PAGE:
Hotels groan, taxis and rental cars are booked for weeks, students share lodgings and sleep under stairs or in bathtubs so their landlords can rent every space. The official line is that socialism is not poisoned by capitalism's cut-throat competition between old and young, the owners of production and their wage slaves. But the fair belies that: A premier East-West trade window, it grows larger and more competitive each year.


Banner near statue of Leibnitz, philosopher, co-discoverer of calculus and another local luminary: EVERYTHING TO STRENGTHEN OUR WORKER AND PEASANT POWER. Beneath it, a book vendor selling ''Lady Chatterleys Liebhaber,'' a recent hit in the German Democratic Republic.


Near the Conservatory looms the Reichsgericht, a hulking black pile that could pass for the Dark Tower in ''Lord of the Rings.'' From 1888 to 1945 it was the Supreme Court of Germany, one of the main products of Bismarck's unification drive. For four months in 1933 it also was the site of the Nazis' greatest show trial, a stacked-deck attempt to link Georgi Dimitroff and other Communist leaders to the Reichstag Fire. Minister of Justice Goering gave the opening address for the prosecution, and the judges and court staff were hand-picked. But Dimitroff conducted his own defense, and a jury of Leipzigers acquitted the defendants, thwarting the regime's plan.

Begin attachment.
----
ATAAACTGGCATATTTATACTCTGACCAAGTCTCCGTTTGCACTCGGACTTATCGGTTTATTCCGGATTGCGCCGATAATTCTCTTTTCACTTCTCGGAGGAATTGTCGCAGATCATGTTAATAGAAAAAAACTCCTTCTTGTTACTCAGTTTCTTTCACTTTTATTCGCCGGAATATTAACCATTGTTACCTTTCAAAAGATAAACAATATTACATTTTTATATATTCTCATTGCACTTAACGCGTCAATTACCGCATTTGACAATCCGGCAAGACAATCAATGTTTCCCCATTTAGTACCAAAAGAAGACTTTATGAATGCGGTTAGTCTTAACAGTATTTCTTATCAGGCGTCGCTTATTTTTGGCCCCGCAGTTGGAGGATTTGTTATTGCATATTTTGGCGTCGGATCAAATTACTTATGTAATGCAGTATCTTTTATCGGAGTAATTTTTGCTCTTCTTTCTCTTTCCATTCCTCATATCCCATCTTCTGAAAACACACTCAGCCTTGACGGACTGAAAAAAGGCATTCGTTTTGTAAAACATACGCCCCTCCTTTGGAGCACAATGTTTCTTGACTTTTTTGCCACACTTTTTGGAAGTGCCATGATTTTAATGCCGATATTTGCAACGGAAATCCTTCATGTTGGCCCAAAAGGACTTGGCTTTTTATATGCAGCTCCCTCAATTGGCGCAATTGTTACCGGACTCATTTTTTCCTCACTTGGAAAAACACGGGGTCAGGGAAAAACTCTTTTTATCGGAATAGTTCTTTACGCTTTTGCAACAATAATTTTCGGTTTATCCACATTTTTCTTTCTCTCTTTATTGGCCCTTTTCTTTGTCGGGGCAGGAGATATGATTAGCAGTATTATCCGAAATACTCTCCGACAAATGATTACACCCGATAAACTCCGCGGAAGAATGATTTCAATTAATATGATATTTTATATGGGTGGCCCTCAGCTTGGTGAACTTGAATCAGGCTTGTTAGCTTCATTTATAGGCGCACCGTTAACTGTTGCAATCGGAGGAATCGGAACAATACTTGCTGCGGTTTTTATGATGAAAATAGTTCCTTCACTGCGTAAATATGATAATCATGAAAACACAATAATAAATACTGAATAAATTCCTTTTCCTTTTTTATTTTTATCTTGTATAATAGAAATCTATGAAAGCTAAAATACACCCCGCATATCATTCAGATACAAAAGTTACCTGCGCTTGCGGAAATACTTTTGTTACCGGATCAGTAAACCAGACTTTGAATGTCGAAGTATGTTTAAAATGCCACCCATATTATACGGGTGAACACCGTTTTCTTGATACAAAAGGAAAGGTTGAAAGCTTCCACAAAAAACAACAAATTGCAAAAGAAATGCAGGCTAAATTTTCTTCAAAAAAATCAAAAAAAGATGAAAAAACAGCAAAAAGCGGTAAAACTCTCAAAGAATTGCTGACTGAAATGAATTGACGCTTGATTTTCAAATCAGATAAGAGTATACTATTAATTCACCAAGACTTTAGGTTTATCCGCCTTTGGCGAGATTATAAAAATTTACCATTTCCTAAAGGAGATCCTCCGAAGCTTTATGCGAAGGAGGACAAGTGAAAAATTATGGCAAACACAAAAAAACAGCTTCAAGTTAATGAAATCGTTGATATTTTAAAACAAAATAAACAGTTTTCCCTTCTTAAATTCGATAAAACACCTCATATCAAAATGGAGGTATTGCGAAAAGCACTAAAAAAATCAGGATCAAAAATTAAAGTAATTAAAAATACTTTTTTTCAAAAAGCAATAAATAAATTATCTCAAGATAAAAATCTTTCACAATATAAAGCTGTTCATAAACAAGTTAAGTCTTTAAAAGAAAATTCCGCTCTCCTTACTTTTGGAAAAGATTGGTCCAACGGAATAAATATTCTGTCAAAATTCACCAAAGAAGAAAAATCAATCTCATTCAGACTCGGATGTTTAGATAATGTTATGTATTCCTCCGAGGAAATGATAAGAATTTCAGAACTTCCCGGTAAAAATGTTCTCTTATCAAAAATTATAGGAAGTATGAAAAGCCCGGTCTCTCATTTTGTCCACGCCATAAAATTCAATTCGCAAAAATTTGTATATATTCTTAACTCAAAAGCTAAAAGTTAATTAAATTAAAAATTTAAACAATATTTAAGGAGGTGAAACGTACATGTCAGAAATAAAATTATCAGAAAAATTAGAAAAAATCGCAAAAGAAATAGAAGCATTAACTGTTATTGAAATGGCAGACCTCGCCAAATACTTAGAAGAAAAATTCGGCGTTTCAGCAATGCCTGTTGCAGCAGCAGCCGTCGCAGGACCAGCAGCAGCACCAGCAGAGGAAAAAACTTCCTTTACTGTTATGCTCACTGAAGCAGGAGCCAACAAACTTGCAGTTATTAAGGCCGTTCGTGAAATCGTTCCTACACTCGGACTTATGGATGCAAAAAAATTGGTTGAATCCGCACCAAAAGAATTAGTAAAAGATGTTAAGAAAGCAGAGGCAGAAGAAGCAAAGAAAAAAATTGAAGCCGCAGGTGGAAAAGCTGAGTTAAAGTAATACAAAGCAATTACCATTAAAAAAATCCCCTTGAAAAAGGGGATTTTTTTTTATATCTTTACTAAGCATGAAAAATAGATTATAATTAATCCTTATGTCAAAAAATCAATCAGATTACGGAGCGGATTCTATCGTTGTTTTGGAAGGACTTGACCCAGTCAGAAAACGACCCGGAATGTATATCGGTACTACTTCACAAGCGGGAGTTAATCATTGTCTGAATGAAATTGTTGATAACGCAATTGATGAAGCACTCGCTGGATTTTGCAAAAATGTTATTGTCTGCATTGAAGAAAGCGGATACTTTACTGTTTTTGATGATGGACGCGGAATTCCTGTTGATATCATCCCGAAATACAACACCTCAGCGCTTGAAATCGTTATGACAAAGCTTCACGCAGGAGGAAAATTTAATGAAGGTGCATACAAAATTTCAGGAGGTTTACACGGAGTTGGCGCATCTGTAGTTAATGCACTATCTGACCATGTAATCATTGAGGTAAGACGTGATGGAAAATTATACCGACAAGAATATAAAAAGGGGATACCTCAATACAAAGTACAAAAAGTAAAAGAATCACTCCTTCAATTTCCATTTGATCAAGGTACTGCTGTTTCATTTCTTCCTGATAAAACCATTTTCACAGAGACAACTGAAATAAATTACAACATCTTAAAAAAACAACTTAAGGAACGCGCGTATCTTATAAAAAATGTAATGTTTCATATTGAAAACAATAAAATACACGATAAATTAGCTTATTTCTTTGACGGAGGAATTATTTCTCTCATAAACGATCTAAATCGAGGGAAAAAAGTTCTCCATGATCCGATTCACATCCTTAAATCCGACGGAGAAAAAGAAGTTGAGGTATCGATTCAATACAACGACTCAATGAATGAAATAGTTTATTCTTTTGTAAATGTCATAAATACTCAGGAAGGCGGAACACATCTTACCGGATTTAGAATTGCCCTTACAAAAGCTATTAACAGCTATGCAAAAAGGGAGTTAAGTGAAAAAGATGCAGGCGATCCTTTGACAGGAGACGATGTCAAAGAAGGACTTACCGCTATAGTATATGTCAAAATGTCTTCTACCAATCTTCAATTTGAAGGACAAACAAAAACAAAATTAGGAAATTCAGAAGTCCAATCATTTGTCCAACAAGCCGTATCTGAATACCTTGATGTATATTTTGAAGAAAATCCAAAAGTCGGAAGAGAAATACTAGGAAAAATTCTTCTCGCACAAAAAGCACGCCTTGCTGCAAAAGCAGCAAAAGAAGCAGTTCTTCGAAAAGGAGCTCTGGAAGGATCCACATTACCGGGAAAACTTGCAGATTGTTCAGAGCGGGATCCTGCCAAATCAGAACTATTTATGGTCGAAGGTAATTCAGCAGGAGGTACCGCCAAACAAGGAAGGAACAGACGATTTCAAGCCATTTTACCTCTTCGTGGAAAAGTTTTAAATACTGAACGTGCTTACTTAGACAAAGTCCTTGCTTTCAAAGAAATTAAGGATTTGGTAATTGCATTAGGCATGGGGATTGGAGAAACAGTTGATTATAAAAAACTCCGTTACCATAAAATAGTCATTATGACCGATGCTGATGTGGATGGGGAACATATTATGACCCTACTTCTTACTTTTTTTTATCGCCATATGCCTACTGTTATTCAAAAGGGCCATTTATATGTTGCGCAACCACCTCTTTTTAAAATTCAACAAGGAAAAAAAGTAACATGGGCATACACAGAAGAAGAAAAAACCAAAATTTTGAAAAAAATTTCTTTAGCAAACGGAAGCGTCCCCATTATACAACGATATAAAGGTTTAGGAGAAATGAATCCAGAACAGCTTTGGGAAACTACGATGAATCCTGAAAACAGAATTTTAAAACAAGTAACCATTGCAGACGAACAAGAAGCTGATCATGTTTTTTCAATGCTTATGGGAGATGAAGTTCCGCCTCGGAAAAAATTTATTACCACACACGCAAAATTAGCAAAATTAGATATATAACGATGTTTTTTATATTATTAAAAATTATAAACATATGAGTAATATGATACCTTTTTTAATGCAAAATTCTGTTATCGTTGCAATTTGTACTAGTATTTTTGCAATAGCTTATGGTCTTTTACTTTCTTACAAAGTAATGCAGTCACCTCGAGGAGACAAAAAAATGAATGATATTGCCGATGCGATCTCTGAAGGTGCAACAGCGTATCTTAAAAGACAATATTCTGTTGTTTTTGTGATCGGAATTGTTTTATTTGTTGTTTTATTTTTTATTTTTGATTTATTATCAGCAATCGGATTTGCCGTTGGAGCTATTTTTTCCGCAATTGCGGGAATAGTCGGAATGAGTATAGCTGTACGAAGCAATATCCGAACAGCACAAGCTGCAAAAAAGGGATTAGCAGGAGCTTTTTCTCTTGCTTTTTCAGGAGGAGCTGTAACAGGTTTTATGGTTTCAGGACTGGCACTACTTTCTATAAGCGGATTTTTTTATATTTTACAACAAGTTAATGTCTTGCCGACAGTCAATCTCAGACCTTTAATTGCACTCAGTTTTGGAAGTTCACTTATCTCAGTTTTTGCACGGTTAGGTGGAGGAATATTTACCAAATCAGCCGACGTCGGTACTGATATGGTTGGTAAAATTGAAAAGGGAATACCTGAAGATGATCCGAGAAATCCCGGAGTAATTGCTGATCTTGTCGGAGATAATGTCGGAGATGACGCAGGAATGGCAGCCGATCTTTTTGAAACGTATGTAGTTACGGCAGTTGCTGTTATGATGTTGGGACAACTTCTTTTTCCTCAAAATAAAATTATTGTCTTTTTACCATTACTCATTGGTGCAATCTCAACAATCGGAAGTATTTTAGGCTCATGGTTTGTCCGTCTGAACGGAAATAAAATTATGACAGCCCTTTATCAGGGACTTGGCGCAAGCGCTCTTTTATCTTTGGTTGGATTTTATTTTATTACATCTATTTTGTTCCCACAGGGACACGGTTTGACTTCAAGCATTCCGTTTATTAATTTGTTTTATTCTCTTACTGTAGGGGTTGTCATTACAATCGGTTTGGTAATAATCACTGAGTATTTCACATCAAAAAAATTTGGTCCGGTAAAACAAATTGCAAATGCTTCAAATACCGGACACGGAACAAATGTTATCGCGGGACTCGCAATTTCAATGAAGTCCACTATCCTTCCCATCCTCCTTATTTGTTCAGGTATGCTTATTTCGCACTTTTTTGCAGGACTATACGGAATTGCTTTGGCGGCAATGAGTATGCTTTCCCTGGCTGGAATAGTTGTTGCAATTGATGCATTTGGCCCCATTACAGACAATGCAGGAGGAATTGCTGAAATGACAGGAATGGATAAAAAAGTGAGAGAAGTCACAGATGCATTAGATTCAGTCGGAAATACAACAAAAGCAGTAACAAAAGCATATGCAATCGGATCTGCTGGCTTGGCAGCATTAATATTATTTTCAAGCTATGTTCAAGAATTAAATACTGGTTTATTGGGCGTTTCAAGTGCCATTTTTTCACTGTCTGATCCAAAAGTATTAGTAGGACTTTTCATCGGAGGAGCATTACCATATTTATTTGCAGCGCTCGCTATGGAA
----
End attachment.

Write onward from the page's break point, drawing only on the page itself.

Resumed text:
Now the Reichsgericht is the Dimitroff Museum, centered around a carefully preserved courtroom in which visitors can hear wire recordings of the Reichstag Trial, home of a fascinating collection of revolutionary propaganda. It is one of the few places in Leipzig that insists on being paid in East German marks. But if you have none and say you're from America, the attendant may let you in free.


In 1938 local Nazis pulled down the statue of Mendelssohn, which had long stood in front of the old Gewandhaus. In 1964 the restored statue was installed in the inner foyer of the New Gewandhaus, just beyond a huge mural depicting the creation of the world from melody and song.